I engaged a contractor to come over to my home the other day to give me an estimate for doing some external work on my house. I needed some carpentry repairs to my siding, a few windows replaced, and a few repairs to my screened-in porch. 

The weather has been challenging lately in NC so the house has taken on some damage. Not too much, but I like to stay ahead of things regarding maintenance.

He gave me an estimate for his time (hours) and costs to repair each item.

I was sort of taken aback by the estimates. They seemed much longer/larger than the ones I had done on my own so I shared them with him.

When I did, he gave me a sideways stare. He said that if I wanted to do the work, then my estimates were valid. But if I wanted him to do the work, then mine were irrelevant. He noted that this is what he did for a living, that he had glowing recommendations (he did!) and that he stood by his estimates as valid.

He also mentioned that, with all due respect, I was biased. I was the customer so I saw things in a different light (easier, quicker, lower cost) then he did. He also mentioned that I had little (recent) experience ;-)

In the end, he said that I either trusted him or not. And he asked – did I want him to do the job?

I quickly apologized for my presumptuousness, and wholeheartedly said YES.

Back to the Title’s Question

My friend and colleague, Anthony Mersino, recently wrote an article exploring this very question. When I saw the title, I read it immediately and with great interest to see where he stood on the matter. To be honest, I didn’t think there were choices as the answer had always seemed clear to me.

You see, I’ve been a student of product ownership for a very long time and I have strong views regarding specific aspects of the role. One of my discoveries and core beliefs is that the Product Owner should NOT be part of the work sizing / estimation processes within the team.

That is, they are involved. But they need to exclude themselves from providing raw estimates. That is the role and responsibility of the team, or in other words, the people who will be doing the work.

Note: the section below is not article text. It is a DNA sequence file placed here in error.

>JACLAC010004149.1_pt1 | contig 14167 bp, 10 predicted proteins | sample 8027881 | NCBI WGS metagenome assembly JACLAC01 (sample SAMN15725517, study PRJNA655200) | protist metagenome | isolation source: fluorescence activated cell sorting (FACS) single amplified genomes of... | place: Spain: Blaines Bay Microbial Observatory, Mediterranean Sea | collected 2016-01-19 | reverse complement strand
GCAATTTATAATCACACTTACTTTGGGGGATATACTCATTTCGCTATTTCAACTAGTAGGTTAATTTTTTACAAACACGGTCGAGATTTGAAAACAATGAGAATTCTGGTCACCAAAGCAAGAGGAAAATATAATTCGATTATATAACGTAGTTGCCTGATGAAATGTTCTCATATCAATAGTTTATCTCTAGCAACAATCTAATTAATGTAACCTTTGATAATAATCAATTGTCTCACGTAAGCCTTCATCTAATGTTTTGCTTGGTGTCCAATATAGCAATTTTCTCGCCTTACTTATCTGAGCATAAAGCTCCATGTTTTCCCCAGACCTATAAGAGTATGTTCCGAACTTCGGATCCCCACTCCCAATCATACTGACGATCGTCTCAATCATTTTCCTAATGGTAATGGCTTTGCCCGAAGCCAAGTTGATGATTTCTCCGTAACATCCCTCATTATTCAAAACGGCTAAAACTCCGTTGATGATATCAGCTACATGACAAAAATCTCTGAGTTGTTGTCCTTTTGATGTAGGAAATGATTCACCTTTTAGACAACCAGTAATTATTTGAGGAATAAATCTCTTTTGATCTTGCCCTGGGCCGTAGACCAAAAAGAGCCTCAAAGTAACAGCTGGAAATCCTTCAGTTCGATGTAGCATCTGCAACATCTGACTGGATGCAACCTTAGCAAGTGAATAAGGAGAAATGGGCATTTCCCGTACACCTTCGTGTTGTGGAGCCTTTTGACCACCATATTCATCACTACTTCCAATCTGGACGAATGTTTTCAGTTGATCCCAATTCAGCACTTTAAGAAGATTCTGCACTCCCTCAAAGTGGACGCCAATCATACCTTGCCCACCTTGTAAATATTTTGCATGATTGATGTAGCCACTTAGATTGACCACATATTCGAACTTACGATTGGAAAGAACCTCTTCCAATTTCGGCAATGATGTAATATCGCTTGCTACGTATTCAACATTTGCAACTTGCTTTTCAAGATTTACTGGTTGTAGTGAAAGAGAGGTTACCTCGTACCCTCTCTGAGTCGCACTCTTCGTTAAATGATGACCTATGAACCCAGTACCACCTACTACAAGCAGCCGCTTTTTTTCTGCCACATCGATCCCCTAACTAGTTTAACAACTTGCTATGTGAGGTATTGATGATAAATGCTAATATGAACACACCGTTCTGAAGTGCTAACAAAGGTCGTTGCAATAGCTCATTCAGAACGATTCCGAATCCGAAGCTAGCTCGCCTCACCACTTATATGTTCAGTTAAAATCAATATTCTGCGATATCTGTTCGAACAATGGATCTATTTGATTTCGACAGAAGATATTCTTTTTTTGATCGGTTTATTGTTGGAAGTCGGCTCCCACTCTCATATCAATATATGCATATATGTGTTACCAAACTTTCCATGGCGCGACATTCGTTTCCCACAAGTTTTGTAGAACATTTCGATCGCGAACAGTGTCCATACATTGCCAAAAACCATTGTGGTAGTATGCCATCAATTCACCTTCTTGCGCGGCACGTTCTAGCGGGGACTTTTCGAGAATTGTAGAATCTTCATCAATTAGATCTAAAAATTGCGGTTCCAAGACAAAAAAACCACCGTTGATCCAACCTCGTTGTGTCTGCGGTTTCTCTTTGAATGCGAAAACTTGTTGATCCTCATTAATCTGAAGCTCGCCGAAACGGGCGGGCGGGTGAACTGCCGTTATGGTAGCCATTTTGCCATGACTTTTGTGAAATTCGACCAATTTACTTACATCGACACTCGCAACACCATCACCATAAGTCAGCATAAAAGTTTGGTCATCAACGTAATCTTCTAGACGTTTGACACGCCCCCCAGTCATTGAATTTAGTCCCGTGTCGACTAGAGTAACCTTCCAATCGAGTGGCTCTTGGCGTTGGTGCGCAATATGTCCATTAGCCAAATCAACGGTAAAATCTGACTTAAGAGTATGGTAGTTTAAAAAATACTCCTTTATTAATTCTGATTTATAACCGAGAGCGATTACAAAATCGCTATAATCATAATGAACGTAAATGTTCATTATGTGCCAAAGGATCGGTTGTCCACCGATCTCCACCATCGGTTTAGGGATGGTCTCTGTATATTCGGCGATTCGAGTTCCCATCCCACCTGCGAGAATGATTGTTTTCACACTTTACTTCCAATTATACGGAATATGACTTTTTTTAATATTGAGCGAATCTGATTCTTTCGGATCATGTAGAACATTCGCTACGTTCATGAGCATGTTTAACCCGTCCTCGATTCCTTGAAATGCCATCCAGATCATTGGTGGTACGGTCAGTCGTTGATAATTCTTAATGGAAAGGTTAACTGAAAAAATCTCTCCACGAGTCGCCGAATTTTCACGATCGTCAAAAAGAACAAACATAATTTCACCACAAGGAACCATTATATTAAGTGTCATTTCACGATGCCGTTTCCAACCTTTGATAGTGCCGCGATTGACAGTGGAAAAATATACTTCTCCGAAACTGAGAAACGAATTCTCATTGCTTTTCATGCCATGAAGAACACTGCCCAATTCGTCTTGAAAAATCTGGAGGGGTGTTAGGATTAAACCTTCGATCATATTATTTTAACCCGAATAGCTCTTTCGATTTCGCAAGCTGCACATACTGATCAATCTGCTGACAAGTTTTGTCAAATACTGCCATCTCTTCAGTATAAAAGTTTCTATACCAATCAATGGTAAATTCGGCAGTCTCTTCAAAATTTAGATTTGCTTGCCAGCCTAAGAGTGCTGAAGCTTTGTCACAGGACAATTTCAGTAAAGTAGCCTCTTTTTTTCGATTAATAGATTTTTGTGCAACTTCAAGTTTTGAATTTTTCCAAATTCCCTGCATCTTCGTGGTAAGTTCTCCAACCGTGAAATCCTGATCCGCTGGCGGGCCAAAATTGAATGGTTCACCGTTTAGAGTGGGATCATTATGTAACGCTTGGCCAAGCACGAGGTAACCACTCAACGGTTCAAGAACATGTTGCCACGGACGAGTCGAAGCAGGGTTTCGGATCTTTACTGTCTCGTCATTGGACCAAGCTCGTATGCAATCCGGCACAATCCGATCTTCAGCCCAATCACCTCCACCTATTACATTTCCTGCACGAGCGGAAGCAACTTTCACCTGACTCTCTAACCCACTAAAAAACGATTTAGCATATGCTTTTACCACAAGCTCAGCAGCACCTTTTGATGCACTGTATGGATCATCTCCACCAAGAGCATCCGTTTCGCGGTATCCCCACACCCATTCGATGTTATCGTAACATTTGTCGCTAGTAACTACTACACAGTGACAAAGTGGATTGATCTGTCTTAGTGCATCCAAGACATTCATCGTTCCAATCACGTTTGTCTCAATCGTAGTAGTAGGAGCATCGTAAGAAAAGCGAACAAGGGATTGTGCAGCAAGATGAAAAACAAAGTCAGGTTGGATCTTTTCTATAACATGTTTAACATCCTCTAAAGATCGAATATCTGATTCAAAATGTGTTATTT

The two primary reasons that Anthony gives for allowing them to estimate are:

  1. They will learn about what makes things big or small. What is simple and what is complex work.

  2. It reinforces that they are part of the team.

To me, both of these are accomplished by including them in the Backlog Refinement sessions and any other activities where estimates are made (ex: via Planning Poker or something else).  

Why?

Because they ARE part of the team, as defined in the Scrum Guide. And as such, they should be engaging in team activity and learning. It’s just that, as in my entry example, they are a bit biased by skill and role focus.

So, both of these happen (or should happen) if they estimate or not.

Wrapping Up

In the article, Anthony mentions that there are split decisions in the agile community around this topic. He mentioned Ron Jefferies who disagrees with him.

He makes it sound like there’s an “even split” in the community around this notion. Again, I don’t agree. I can’t recall very many voices (any) who’ve taken his position.

Anthony is a really great guy and a great agile coach. But sometimes, we all simply get things wrong. Anthony, please reconsider this point, as I think you missed the mark.

Stay agile my friends,

Bob.

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